Several days ago, my sister sent me a newly-shot video made by one of her friends who is studying in the United States. In the video, a street performer was passionately playing his electric guitar. Apparently attracted by the music, a passerby strode in front of the performer and began to head bang with the beat, making guitar gestures at the same time, as if he were accompanying the latter. My sister commented that it was a little bit awkward and weird.
She has studied in Turkey for several months and Canada for half a year, yet with that international background, she still cannot embrace other people’s enthusiasm. I said to her that in the United States, it would be awkward if you didn’t dance to the music. Then she asked me, “Would you do the same things as Americans in order to not be considered a weirdo?”
I admitted I would rather be thought as a weirdo than dance in public. She replied, “If you really do not mind being called a weirdo, why did you stop using your umbrella to block sunlight in America?” I was like, “Well, yeah… that’s a good question.”
It was a hot summer when I first came to the United States. I went out to the grocery store, holding my umbrella to screen sunshine as many women do in China. It is quite common in my country to see people carrying umbrellas on a hot summer day to provide shade, keep their body cool and block direct sunlight that may damage the skin. Some even use umbrellas when they are riding their bicycles or scooters, although it’s dangerous. But when I walked around using my umbrella in the United States, I found I was the only one to do so and sometimes I would get curious stares. So I decided that when in Rome, do as the Romans do, though that meant I had to endure the scorching heat in summer and get naturally suntanned skin.
But the umbrella is no longer a dilemma for me now, not because fall has arrived driving away summer heat, but because I am no longer afraid to carry my umbrella in the sun and be looked at as a weirdo.
My experience in the past few months has demonstrated how people are constantly pursuing freedom in the U.S. When they are happy and enthusiastic, they show it, naturally, whether it is dancing to the music or standing to applaud the wonderful performances at the end of plays. They are brave enough to be themselves, wear whatever they want and choose whatever classes they are interested in. I think it is a good thing, as long as it does not hurt anyone.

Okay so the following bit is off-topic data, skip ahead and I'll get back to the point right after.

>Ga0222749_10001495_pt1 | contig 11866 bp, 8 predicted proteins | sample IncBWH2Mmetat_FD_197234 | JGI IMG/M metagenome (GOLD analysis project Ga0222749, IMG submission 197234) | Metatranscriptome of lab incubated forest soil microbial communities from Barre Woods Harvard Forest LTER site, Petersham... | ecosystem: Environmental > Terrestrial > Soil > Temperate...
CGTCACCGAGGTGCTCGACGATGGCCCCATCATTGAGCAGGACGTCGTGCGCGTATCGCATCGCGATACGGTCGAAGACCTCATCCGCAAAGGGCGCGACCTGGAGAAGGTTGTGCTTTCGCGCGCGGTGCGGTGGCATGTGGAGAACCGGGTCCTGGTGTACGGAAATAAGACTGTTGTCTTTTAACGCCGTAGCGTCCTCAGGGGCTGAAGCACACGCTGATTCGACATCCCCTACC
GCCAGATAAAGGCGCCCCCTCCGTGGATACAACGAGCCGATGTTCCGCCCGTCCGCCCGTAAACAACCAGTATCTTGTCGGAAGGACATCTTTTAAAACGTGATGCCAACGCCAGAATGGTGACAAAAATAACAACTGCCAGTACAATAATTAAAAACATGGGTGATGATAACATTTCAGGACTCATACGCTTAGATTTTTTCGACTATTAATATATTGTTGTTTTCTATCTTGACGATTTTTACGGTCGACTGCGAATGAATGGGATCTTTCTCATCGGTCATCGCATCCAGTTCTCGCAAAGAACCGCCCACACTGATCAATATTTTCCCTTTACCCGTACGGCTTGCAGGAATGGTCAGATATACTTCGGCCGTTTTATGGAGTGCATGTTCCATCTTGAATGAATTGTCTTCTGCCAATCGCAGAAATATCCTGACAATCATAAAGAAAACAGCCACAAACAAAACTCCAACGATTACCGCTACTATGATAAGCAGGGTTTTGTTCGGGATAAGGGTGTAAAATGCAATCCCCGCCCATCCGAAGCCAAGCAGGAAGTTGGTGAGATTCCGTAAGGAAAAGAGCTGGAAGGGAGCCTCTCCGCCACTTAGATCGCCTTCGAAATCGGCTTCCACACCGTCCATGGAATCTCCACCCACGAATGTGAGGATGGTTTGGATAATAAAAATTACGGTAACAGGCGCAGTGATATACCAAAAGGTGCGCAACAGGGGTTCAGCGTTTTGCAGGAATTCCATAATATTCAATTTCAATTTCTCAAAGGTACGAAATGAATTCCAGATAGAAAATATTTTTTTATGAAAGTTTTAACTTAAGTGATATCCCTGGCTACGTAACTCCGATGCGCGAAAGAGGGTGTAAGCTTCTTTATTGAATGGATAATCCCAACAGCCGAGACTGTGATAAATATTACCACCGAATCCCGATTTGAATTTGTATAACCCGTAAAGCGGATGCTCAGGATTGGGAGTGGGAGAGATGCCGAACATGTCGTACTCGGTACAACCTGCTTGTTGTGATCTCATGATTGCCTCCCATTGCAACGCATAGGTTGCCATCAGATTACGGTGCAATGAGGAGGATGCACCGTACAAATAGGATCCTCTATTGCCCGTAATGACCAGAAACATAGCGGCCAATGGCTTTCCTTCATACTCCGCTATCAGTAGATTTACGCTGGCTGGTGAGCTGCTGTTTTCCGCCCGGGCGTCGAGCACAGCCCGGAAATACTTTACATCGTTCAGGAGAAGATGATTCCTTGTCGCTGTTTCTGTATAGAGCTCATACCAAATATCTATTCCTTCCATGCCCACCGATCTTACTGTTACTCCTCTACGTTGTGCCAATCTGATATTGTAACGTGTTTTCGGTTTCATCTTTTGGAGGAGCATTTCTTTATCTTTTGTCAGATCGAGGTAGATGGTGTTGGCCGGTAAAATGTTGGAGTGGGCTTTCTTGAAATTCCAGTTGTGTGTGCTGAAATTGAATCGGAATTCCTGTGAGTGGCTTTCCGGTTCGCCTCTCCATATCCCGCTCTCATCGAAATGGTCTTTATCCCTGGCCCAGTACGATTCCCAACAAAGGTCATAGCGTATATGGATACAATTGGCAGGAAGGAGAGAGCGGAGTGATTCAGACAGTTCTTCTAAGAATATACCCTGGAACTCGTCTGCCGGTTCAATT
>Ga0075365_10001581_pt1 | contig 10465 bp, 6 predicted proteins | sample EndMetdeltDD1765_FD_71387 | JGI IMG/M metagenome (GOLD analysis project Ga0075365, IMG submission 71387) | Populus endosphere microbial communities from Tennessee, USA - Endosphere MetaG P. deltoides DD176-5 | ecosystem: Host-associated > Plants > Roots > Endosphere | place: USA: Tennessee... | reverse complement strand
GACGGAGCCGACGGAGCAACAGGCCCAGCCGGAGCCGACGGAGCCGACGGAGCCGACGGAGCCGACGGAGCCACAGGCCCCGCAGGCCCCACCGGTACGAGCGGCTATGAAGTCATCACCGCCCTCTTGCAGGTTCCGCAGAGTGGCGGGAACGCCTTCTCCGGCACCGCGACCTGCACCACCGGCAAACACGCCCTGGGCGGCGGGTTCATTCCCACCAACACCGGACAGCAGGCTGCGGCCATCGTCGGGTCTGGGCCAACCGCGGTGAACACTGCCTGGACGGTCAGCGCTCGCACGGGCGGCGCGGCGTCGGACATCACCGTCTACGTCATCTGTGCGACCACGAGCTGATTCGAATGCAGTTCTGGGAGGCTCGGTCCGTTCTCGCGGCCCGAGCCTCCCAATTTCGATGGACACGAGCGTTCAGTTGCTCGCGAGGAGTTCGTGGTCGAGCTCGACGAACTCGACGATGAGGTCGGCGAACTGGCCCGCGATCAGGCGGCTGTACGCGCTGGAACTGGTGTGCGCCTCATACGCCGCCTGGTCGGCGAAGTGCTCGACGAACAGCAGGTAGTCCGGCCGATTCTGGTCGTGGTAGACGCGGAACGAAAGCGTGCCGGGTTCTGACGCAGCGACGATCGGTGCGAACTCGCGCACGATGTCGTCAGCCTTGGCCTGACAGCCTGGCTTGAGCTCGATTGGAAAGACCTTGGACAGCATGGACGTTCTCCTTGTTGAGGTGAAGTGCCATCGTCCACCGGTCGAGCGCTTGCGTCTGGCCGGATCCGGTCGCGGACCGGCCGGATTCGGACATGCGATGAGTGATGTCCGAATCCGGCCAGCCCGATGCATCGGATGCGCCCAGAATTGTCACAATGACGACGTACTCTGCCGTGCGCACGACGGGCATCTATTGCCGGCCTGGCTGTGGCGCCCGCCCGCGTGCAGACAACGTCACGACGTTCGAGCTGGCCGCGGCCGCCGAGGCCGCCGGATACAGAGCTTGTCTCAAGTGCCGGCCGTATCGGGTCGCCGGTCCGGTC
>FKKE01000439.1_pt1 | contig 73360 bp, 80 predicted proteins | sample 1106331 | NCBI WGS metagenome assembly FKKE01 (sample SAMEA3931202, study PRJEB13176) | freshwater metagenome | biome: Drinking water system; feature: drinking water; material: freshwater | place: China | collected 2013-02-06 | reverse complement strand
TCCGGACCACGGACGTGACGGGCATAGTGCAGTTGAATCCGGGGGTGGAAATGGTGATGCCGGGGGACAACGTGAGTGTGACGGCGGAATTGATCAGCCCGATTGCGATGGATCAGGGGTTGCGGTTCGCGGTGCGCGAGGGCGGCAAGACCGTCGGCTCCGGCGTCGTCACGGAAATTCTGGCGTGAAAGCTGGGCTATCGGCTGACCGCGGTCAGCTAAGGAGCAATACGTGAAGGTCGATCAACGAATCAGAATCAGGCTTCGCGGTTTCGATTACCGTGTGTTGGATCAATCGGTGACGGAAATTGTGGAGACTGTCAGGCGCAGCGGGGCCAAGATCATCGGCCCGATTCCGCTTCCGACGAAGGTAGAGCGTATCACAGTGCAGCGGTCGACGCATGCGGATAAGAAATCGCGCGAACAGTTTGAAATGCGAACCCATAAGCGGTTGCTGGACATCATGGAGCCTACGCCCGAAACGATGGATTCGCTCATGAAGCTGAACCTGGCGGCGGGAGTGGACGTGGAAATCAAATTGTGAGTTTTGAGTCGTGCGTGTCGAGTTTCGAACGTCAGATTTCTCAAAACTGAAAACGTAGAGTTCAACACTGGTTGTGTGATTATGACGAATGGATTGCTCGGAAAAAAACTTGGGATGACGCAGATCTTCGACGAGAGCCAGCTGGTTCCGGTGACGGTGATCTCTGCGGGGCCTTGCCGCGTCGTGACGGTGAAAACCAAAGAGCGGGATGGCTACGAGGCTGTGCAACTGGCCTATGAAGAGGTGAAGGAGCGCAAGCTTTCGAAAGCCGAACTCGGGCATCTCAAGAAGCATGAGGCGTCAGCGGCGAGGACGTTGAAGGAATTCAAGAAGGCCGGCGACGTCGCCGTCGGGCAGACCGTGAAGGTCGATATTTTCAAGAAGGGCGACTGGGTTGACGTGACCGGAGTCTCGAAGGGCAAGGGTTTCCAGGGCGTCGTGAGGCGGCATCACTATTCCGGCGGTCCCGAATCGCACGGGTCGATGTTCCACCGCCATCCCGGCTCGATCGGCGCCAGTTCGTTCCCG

This freedom is also embodied in the classroom. Students feel comfortable asking questions and airing their views in seminar classes. In this free atmosphere, the equal relationship between teacher and students promotes communication and benefits both sides a lot. I have talked with some senior students who are learning Chinese and found that each and every one of them has his or her own life direction. Some want to do business in China; student wants to be a psychologist said she learns Chinese in order to understand Chinese patients better and thus provide them with better help; another student has been dreaming of becoming a doctor since she was very little. They all love learning and love life.
This freedom is also one of the goals of Taoism, a classical Chinese philosophical system founded by philosopher Zhuangzi around the sixth century B.C. The difference lies in that the American freedom tries to break the outside constraints for individuals, while the freedom advocated by Taoism emphasizes an individual’s inner or psychological improvement to be in harmony with the outer environment find more information. Yet both of them have the same goal—to make individuals truly be themselves and find happiness and their own meanings in life. And I have to say that in the free and tolerant environment in America, it is easier to practice Taoism’s psychological adjustment. Next summer, I will not hesitate to carry my umbrella. You are welcome to join me.
Kai Jin is from China and she is now a Fulbright Foreign Language Teaching Assistant at Ursinus College. She is interested in education, especially language teaching.